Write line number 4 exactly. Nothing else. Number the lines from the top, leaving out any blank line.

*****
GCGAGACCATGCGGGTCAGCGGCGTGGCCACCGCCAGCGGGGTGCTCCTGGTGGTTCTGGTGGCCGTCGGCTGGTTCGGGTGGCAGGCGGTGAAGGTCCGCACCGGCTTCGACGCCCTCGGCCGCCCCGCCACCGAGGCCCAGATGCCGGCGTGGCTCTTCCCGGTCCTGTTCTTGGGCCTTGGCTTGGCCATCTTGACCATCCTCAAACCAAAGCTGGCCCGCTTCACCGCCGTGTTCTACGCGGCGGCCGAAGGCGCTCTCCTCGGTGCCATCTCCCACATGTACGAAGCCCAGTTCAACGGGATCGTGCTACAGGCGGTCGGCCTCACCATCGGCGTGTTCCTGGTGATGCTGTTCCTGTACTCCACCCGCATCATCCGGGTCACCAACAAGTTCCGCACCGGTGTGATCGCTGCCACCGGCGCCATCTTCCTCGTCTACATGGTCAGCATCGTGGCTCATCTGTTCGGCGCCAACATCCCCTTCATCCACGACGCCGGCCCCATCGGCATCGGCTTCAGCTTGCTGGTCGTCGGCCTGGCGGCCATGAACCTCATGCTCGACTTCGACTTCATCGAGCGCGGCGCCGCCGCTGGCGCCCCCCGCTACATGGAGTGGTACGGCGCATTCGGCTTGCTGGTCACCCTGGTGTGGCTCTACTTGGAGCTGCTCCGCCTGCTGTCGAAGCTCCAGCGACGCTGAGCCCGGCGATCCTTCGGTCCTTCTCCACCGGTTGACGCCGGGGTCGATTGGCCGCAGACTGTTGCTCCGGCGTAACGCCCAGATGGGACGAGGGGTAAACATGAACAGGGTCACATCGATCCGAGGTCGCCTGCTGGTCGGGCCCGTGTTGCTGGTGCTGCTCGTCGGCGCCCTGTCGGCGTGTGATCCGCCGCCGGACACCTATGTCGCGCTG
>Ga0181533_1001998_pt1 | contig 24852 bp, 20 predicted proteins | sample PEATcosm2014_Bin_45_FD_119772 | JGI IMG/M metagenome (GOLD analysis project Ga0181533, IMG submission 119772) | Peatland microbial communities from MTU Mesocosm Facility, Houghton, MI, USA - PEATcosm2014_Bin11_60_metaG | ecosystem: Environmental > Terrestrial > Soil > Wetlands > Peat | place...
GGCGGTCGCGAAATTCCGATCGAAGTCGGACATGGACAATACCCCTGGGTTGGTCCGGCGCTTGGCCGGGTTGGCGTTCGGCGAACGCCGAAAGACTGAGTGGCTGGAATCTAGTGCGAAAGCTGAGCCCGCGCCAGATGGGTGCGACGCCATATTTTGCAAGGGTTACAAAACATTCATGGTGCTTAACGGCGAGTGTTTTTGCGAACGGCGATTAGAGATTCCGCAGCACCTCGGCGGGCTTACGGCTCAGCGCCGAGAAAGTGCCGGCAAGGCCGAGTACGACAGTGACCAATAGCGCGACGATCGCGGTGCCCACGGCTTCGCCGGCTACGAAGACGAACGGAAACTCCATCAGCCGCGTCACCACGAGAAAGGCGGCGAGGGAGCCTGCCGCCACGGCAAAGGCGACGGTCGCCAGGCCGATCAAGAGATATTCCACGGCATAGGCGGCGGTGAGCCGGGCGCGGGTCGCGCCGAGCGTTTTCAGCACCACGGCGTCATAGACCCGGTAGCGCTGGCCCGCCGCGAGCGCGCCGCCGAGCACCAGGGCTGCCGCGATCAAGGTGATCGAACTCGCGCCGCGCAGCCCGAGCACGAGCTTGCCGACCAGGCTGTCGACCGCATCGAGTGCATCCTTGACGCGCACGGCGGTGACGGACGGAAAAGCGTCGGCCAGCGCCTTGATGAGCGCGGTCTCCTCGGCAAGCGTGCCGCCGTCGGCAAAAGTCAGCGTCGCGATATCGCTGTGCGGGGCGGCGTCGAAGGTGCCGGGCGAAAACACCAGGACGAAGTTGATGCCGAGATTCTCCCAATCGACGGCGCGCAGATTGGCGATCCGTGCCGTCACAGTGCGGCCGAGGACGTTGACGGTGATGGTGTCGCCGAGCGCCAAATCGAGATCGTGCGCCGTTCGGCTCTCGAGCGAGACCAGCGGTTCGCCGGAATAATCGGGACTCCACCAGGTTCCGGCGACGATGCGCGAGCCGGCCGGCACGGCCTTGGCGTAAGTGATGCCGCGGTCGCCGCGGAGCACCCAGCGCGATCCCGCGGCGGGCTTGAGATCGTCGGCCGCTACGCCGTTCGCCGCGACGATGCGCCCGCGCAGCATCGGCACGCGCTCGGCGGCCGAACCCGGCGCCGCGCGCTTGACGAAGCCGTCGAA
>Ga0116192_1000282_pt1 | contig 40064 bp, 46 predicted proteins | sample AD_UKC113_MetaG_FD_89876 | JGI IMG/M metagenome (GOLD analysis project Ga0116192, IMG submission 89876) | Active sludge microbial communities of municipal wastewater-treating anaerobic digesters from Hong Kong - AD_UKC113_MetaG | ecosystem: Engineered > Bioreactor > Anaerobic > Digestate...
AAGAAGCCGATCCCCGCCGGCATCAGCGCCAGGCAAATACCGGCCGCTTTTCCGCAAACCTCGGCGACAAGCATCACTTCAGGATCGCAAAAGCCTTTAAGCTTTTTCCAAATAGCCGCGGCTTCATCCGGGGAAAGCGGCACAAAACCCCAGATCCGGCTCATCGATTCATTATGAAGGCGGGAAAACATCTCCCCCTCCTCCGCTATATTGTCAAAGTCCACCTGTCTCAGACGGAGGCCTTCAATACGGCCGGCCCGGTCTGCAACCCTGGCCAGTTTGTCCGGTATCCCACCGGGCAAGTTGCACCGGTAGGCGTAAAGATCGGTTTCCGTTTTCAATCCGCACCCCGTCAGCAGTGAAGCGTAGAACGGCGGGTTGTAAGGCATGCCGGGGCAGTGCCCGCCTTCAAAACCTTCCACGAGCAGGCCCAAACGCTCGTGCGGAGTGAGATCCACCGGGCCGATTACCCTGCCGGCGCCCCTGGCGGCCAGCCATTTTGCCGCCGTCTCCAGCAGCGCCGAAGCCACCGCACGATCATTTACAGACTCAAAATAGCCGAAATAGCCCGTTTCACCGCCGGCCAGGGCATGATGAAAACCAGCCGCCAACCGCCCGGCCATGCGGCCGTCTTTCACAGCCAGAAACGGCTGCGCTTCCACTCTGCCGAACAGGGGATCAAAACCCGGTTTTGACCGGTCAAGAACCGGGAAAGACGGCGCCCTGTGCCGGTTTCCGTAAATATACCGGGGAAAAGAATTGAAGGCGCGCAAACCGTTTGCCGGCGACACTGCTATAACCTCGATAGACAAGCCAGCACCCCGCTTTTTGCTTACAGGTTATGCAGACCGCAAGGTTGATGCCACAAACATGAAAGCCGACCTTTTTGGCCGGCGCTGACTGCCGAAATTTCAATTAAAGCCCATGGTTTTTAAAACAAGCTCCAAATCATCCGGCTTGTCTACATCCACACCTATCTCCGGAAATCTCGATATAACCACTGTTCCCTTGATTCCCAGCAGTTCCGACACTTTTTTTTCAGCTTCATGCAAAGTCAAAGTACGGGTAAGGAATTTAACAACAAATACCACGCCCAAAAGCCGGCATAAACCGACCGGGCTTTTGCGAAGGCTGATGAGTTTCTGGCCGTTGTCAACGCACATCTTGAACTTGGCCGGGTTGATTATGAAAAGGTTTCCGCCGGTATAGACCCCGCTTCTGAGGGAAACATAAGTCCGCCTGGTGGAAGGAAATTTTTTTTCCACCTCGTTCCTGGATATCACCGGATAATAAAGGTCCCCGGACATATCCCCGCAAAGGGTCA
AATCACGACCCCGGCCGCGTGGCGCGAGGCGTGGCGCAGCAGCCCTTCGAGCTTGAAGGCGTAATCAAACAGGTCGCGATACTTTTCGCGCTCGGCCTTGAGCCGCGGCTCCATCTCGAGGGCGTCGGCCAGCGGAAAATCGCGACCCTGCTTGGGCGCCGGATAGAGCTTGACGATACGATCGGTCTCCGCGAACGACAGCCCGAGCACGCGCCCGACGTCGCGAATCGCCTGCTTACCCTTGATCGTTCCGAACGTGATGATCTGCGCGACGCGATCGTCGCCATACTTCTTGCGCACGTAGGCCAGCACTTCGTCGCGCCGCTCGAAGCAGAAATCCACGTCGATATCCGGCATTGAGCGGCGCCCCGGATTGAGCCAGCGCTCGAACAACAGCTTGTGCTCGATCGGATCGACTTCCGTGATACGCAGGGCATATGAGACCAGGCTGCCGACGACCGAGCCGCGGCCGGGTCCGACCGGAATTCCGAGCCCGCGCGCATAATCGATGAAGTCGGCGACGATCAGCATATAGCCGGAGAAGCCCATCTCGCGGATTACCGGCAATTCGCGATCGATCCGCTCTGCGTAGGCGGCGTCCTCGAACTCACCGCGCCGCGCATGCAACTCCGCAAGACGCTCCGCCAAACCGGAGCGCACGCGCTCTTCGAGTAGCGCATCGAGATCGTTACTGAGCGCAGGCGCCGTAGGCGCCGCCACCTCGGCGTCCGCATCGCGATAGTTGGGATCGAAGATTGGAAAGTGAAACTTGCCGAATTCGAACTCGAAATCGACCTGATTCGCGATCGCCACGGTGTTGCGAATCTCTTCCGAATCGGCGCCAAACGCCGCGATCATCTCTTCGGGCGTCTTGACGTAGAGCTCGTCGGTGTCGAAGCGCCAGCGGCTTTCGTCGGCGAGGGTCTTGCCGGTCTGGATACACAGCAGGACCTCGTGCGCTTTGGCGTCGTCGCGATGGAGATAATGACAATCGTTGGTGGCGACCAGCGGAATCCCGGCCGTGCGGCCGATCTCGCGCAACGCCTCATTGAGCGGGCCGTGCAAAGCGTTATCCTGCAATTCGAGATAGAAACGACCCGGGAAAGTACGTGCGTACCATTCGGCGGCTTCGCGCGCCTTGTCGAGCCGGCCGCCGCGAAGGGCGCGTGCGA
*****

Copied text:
>Ga0116192_1000282_pt1 | contig 40064 bp, 46 predicted proteins | sample AD_UKC113_MetaG_FD_89876 | JGI IMG/M metagenome (GOLD analysis project Ga0116192, IMG submission 89876) | Active sludge microbial communities of municipal wastewater-treating anaerobic digesters from Hong Kong - AD_UKC113_MetaG | ecosystem: Engineered > Bioreactor > Anaerobic > Digestate...